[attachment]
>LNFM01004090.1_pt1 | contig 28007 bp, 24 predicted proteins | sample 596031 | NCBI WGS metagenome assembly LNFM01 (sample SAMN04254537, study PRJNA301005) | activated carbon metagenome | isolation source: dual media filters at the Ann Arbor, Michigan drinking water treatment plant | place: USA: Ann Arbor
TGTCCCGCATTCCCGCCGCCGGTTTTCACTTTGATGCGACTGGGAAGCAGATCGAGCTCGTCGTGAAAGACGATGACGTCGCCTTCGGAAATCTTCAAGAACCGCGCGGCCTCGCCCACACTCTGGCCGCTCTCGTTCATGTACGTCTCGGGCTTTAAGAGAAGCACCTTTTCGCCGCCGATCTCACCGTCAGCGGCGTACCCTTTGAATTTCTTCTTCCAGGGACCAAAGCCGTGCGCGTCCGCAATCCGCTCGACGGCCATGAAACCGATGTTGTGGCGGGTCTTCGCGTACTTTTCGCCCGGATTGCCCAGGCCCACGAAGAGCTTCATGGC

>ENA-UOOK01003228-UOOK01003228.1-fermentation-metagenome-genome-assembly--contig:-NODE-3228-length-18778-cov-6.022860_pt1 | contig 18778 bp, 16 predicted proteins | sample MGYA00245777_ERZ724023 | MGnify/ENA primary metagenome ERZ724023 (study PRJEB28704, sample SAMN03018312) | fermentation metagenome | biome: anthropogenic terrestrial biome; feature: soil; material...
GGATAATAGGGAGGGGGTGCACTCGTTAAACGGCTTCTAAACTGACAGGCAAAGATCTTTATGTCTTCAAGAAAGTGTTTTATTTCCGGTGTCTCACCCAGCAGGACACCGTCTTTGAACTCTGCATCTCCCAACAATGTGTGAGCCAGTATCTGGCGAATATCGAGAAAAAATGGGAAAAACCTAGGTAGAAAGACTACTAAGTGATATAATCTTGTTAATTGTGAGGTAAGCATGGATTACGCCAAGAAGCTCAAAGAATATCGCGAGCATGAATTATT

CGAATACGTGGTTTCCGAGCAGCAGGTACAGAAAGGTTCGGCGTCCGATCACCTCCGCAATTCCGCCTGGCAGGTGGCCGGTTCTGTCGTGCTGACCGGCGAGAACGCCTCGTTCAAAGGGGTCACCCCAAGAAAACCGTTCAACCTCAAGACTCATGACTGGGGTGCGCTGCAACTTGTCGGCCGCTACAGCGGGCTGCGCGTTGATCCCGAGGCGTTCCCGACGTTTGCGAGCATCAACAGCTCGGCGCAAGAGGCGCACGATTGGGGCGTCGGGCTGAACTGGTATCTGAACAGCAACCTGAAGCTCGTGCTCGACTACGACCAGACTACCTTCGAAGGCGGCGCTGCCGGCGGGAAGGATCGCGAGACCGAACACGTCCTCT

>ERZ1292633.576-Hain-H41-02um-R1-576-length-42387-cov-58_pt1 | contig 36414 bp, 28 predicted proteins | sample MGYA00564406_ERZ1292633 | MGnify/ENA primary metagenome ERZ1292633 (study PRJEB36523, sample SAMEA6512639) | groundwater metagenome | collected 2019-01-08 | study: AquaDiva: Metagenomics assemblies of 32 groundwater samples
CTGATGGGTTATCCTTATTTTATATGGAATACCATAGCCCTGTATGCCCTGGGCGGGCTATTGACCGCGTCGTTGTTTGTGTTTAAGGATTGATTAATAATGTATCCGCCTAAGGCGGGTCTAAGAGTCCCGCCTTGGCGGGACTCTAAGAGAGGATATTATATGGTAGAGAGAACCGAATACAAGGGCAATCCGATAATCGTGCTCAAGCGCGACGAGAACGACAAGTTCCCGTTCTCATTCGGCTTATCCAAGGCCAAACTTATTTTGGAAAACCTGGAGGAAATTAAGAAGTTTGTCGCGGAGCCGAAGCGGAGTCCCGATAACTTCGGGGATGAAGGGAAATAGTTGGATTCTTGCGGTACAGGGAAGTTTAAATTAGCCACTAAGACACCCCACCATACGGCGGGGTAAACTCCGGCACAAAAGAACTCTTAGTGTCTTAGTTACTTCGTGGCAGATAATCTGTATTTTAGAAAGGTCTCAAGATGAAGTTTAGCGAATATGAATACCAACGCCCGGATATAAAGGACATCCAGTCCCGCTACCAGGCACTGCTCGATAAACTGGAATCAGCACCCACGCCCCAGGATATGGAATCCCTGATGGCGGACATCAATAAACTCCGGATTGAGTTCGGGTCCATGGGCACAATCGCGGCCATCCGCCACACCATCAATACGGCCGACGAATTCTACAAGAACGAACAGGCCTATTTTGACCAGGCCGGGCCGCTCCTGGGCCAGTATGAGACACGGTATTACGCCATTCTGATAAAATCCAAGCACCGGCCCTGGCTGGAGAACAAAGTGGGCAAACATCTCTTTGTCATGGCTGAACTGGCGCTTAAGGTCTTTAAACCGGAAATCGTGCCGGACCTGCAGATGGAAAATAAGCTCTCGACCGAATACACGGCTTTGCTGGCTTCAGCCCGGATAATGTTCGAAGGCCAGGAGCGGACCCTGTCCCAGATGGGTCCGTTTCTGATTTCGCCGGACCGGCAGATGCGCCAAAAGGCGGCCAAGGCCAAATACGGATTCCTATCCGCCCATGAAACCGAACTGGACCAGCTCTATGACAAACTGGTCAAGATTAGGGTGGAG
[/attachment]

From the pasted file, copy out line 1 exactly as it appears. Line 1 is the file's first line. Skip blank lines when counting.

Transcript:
>LNFM01004090.1_pt1 | contig 28007 bp, 24 predicted proteins | sample 596031 | NCBI WGS metagenome assembly LNFM01 (sample SAMN04254537, study PRJNA301005) | activated carbon metagenome | isolation source: dual media filters at the Ann Arbor, Michigan drinking water treatment plant | place: USA: Ann Arbor